Heads up on 2018 local elections

Submitted by Suanne Z. Thamm
Reporter – News Analyst
February 12, 2018 11:48 a.m.

Nassau County voters will once again have an opportunity to go to the polls in November to decide some important local races, in addition to so-called off year elections at the state and national level.

County offices up for grabs as of this writing include two County Commission seats, three School Board seats, and three Ocean Highway and Port Authority (OHPA) seats. Although it is early in the election cycle, the following have already filed to run for election (or re-election):

  • Nassau County Commission District 2: Steve Kelley (Incumbent)
  • Nassau County Commission District 4: George Spicer (Incumbent)
  • School Board District 1: Robin Lentz, Donna Martin (Incumbent)
  • School Board District 3: Jamie Deonas (Incumbent)
  • School Board District 5: Lissa Braddock, Nicklas Hermann, Jonathan Petree (Incumbent)
  • OHPA District 3: Adam Salzburg (Incumbent)
  • OHPA District 4: Carrol Franklin (Incumbent)
  • OHPA District 5: Mike Cole, John Van Delinder

All those who have filed to date to run for County Commission and OHPA (partisan races) are Republican. School Board races are non-partisan.

Municipal races will also be held this fall. While no one has filed as yet to run for two seats on the Fernandina Beach City Commission, incumbents Len Kreger and Roy Smith have publicly announced their intention to seek reelection.

In Callahan, Martin Fontes has filed to run for Mayor.

For information on seeking election or voting, contact the Nassau County Supervisor of Elections Nassau County Supervisor of Elections for the latest information.

Editor’s Note: Suanne Z. Thamm is a native of Chautauqua County, NY, who moved to Fernandina Beach from Alexandria,VA, in 1994. As a long time city resident and city watcher, she provides interesting insight into the many issues that impact our city. We are grateful for Suanne’s many contributions to the Fernandina Observer.

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3 Responses to Heads up on 2018 local elections

  1. Doug Adkins says:

    What strikes me as odd is Robin Lentz and Donna Martin are both teachers and are political allies for the most part. There is an “old trick” in Nassau County where the incumbent does their “hand picked” successor a “favor” and pretends to seek their old seat for appearance purposes as a way of “clearing the field”. Then the day before qualifying they just withdraw and allow the “chosen one” to qualify unopposed. Pay close attention to these school board seats, they pay $30,000 a year and will likely become more powerful if certain constitutional amendments are passed in 2018.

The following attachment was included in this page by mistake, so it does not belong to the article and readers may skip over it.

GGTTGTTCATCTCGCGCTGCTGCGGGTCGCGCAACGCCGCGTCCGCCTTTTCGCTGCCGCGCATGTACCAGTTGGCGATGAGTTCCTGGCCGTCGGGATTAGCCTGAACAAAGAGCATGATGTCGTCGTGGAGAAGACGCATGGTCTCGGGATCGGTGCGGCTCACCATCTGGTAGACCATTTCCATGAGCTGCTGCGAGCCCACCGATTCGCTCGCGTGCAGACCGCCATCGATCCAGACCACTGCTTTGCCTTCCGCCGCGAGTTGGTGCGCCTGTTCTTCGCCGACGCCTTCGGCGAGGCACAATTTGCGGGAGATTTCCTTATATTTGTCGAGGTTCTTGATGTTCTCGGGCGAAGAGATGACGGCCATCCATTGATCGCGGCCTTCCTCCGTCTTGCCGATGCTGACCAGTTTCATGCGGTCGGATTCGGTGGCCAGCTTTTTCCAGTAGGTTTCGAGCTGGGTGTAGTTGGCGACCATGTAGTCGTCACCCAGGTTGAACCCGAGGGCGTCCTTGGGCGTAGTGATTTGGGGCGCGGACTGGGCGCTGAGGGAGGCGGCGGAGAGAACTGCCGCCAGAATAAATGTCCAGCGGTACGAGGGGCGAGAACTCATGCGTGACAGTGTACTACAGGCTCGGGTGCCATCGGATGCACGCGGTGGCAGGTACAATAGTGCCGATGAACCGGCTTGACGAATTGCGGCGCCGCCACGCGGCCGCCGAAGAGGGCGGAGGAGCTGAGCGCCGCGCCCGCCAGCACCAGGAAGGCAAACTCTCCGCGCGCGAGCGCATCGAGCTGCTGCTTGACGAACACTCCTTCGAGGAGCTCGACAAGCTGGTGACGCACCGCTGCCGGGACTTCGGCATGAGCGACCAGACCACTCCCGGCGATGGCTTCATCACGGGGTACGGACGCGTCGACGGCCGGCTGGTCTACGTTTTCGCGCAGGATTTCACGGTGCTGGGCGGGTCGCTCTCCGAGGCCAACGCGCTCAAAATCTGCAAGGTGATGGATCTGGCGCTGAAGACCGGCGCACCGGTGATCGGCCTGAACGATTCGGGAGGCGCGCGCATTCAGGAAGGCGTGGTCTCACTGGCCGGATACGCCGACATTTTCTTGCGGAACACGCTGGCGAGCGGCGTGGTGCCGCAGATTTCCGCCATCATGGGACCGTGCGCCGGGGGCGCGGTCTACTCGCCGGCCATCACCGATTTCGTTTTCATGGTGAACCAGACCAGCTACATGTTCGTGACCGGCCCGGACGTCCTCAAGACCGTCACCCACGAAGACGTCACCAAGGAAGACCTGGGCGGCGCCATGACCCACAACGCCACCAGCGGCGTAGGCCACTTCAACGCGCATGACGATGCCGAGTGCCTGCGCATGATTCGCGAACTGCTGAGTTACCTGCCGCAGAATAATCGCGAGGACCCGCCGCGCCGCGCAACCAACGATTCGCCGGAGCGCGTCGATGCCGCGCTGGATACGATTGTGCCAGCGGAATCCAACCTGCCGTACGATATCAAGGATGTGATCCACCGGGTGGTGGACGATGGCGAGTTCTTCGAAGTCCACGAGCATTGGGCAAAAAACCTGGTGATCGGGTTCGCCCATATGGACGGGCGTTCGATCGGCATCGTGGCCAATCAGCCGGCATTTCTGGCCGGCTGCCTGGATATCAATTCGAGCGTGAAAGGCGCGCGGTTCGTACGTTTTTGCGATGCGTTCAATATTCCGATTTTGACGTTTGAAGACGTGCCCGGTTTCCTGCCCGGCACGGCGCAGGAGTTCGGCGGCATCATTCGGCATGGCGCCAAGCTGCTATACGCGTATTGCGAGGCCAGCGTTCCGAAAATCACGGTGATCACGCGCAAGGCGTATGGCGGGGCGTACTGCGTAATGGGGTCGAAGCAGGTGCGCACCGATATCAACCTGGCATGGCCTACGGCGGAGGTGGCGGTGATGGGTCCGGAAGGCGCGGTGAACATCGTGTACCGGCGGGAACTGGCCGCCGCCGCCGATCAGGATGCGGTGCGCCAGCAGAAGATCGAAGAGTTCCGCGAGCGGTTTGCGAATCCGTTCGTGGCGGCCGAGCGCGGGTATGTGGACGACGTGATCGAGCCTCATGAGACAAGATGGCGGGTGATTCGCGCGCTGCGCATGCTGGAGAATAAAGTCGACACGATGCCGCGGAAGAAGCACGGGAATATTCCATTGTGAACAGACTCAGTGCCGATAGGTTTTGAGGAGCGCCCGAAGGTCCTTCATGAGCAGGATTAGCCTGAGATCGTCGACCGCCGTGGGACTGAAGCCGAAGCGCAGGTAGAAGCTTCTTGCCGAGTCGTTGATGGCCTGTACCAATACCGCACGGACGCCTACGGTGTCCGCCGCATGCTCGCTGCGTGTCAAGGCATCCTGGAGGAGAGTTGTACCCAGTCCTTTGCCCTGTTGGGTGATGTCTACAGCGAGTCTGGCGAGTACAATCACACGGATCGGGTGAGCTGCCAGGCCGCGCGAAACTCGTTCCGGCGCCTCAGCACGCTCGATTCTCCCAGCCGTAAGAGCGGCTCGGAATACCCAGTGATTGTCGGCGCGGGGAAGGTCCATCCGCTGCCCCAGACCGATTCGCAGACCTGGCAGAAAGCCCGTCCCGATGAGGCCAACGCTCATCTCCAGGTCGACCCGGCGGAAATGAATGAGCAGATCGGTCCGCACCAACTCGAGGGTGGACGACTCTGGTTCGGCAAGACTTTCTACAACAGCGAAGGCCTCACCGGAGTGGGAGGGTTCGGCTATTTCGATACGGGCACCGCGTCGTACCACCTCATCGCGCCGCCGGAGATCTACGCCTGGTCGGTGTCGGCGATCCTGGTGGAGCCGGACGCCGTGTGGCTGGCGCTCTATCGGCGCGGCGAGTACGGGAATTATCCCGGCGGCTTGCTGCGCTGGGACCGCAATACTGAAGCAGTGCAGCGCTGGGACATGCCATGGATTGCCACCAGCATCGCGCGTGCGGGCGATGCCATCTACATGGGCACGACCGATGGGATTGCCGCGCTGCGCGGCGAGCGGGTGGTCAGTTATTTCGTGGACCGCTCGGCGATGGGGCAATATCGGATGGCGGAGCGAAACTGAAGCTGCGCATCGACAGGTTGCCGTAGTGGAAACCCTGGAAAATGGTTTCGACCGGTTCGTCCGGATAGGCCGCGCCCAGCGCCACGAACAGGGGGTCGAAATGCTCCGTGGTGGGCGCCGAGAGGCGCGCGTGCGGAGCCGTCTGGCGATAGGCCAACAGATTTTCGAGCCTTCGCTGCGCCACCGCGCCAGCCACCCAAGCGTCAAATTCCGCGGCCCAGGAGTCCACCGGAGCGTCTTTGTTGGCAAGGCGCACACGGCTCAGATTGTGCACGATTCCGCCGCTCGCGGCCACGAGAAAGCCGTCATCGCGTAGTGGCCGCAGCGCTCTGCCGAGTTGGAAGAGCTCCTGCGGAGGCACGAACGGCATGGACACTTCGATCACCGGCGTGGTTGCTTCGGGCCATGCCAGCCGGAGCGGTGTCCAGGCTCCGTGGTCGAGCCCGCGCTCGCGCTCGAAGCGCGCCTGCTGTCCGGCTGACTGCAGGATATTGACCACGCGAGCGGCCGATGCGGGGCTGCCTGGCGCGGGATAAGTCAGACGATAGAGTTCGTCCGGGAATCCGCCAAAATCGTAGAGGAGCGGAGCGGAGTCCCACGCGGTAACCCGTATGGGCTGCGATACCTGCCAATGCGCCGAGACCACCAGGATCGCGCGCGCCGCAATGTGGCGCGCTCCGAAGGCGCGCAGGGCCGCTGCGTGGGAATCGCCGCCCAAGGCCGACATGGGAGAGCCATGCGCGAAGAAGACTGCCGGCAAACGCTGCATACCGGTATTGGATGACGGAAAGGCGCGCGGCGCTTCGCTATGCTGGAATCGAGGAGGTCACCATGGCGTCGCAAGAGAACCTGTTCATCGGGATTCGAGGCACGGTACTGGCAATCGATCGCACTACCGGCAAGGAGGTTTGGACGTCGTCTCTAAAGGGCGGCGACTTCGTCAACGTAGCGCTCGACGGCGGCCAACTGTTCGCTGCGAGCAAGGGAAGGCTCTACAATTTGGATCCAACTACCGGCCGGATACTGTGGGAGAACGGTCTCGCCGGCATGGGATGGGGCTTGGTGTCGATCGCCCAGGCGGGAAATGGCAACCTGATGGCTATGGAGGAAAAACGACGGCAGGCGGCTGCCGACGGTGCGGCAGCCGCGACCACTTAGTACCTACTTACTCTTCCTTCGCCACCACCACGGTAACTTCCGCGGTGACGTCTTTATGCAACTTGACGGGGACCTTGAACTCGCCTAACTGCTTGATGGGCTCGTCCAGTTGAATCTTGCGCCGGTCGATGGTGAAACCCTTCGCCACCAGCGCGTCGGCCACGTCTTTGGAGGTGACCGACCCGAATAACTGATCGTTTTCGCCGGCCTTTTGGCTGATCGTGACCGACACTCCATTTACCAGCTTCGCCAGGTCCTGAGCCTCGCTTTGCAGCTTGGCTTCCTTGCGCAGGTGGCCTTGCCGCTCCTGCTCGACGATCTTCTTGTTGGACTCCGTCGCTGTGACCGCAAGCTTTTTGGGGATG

2. Donna Martin says:

    Doug Adkins I assure you I have no intentions of withdrawing from this race. For you to imply that I would stoop to that level of dirty politics is offensive and insults my integrity. Anyone that knows me can attest to my character and would know that I would never play this game and that the only reason I am running is to serve my community.

    • Doug Adkins says:

      Well glad to hear you have made a “commitment” for now, but it is a fact in local public school elections the switch and bait tactics were regularly used to ensure the establishment preserved their choice candidates. Hopefully we will be able to learn more about your positions on the constitutional revision commission proposal that are being considered, the proposed $0.50 sale tax increase and the proposed impact fee increase we keep hearing is coming. The continued reliance on common core remains a concern for many and I am sure you will be able to articulate whether your support the continue reliance on common core or adopting text books locally. The local legislators Bean and Byrd both have supported HB 7069 ( schools of hope) and now appear ready to also support HB 7055 the new bill that will allow kids who are bullied a chance to seek another school option. All these issues are important to the direction of public education and the development of our workforce. I also think that maybe you should consider whether the school board should vote on the dual enrollment agreement between the Florida State College of Jax and the School District, this agreement involves a transfer of school district funds I am told of $70,000 annually each year to the FSCJ and the language in the articulation agreement for Nassau is different from the one used in Duval in that the Nassau agreement restricts access choice and access to campuses that best suit students. The articulation agreement for this dual enrollment program really should come before the full school board for a vote since public funds are being transferred to the FSCJ. Hopefully as the Chair of the School Board and Executive Director of the FSCJ you can clear up the dual enrollment issues and explain why this does not come up for a vote when so much public money is changing hands and why the articulation agreement includes such restrictive language.

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